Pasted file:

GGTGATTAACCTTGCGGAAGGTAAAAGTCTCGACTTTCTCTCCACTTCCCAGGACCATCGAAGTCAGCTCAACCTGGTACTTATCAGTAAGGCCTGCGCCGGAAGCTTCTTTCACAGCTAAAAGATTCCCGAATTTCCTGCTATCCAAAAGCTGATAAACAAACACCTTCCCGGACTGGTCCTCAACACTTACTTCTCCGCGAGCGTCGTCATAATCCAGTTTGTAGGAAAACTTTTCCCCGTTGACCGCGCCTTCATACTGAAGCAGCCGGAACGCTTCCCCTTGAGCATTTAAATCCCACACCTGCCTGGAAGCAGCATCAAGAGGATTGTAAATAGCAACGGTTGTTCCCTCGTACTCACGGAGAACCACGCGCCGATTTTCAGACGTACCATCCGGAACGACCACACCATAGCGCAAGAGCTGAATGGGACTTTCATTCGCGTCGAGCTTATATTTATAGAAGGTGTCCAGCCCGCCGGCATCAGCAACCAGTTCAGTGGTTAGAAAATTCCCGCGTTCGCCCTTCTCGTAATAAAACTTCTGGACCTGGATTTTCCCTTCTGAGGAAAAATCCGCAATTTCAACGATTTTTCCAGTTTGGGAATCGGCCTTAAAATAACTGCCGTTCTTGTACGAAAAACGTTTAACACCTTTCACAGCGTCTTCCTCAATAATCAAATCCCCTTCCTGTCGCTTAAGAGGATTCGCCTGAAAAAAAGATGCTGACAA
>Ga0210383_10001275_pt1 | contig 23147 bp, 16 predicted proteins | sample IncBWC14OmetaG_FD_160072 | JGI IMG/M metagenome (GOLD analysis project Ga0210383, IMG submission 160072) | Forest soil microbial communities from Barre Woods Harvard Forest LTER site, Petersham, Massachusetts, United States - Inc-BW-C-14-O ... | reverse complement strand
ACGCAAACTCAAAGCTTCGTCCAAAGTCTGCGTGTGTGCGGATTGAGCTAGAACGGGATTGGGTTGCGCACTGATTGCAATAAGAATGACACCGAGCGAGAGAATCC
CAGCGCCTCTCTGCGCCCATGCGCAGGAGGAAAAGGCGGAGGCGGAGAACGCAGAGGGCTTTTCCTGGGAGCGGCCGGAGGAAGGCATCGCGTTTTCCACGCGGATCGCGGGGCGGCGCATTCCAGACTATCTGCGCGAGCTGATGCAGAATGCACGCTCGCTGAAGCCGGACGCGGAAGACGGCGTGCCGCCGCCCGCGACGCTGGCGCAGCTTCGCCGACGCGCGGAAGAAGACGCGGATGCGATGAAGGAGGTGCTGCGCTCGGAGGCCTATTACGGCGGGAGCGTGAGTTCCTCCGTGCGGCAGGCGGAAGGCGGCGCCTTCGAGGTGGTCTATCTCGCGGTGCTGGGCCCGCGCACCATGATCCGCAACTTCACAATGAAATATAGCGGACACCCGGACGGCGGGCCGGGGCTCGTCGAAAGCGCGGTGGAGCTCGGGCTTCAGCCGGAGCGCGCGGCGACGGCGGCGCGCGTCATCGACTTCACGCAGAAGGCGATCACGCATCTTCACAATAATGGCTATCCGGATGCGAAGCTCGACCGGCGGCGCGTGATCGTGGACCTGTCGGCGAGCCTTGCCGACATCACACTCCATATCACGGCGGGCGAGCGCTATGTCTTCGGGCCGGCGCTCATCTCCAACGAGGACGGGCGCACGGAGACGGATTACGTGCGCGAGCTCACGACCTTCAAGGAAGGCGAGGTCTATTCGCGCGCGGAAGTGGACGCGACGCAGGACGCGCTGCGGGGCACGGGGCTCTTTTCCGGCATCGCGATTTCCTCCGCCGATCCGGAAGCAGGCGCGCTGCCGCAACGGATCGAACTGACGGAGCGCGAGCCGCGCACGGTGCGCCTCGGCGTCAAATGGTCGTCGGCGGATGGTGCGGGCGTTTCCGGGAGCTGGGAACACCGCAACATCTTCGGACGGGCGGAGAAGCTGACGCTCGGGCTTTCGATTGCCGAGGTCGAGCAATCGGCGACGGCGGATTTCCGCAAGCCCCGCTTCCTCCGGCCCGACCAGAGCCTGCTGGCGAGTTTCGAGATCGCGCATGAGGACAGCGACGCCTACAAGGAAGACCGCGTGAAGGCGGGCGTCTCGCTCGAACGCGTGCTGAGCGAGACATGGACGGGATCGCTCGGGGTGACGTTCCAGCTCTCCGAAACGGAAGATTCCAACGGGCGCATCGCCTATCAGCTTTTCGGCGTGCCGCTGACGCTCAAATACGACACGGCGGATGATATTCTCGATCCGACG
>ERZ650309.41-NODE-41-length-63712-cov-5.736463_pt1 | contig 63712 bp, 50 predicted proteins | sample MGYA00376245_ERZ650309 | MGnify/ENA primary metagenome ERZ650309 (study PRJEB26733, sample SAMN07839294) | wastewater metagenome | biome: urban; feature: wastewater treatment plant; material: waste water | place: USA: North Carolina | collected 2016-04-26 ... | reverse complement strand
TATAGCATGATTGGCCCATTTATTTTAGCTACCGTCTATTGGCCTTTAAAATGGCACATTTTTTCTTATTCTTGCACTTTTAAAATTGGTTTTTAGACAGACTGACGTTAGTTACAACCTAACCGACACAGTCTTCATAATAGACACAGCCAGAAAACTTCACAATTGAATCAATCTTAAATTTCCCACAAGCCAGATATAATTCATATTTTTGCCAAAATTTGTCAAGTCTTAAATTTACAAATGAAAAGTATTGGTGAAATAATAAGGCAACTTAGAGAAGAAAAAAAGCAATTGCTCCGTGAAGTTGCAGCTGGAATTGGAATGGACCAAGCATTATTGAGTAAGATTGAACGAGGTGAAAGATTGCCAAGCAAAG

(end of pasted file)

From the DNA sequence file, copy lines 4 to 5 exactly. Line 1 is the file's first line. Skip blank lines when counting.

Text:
CAGCGCCTCTCTGCGCCCATGCGCAGGAGGAAAAGGCGGAGGCGGAGAACGCAGAGGGCTTTTCCTGGGAGCGGCCGGAGGAAGGCATCGCGTTTTCCACGCGGATCGCGGGGCGGCGCATTCCAGACTATCTGCGCGAGCTGATGCAGAATGCACGCTCGCTGAAGCCGGACGCGGAAGACGGCGTGCCGCCGCCCGCGACGCTGGCGCAGCTTCGCCGACGCGCGGAAGAAGACGCGGATGCGATGAAGGAGGTGCTGCGCTCGGAGGCCTATTACGGCGGGAGCGTGAGTTCCTCCGTGCGGCAGGCGGAAGGCGGCGCCTTCGAGGTGGTCTATCTCGCGGTGCTGGGCCCGCGCACCATGATCCGCAACTTCACAATGAAATATAGCGGACACCCGGACGGCGGGCCGGGGCTCGTCGAAAGCGCGGTGGAGCTCGGGCTTCAGCCGGAGCGCGCGGCGACGGCGGCGCGCGTCATCGACTTCACGCAGAAGGCGATCACGCATCTTCACAATAATGGCTATCCGGATGCGAAGCTCGACCGGCGGCGCGTGATCGTGGACCTGTCGGCGAGCCTTGCCGACATCACACTCCATATCACGGCGGGCGAGCGCTATGTCTTCGGGCCGGCGCTCATCTCCAACGAGGACGGGCGCACGGAGACGGATTACGTGCGCGAGCTCACGACCTTCAAGGAAGGCGAGGTCTATTCGCGCGCGGAAGTGGACGCGACGCAGGACGCGCTGCGGGGCACGGGGCTCTTTTCCGGCATCGCGATTTCCTCCGCCGATCCGGAAGCAGGCGCGCTGCCGCAACGGATCGAACTGACGGAGCGCGAGCCGCGCACGGTGCGCCTCGGCGTCAAATGGTCGTCGGCGGATGGTGCGGGCGTTTCCGGGAGCTGGGAACACCGCAACATCTTCGGACGGGCGGAGAAGCTGACGCTCGGGCTTTCGATTGCCGAGGTCGAGCAATCGGCGACGGCGGATTTCCGCAAGCCCCGCTTCCTCCGGCCCGACCAGAGCCTGCTGGCGAGTTTCGAGATCGCGCATGAGGACAGCGACGCCTACAAGGAAGACCGCGTGAAGGCGGGCGTCTCGCTCGAACGCGTGCTGAGCGAGACATGGACGGGATCGCTCGGGGTGACGTTCCAGCTCTCCGAAACGGAAGATTCCAACGGGCGCATCGCCTATCAGCTTTTCGGCGTGCCGCTGACGCTCAAATACGACACGGCGGATGATATTCTCGATCCGACG
>ERZ650309.41-NODE-41-length-63712-cov-5.736463_pt1 | contig 63712 bp, 50 predicted proteins | sample MGYA00376245_ERZ650309 | MGnify/ENA primary metagenome ERZ650309 (study PRJEB26733, sample SAMN07839294) | wastewater metagenome | biome: urban; feature: wastewater treatment plant; material: waste water | place: USA: North Carolina | collected 2016-04-26 ... | reverse complement strand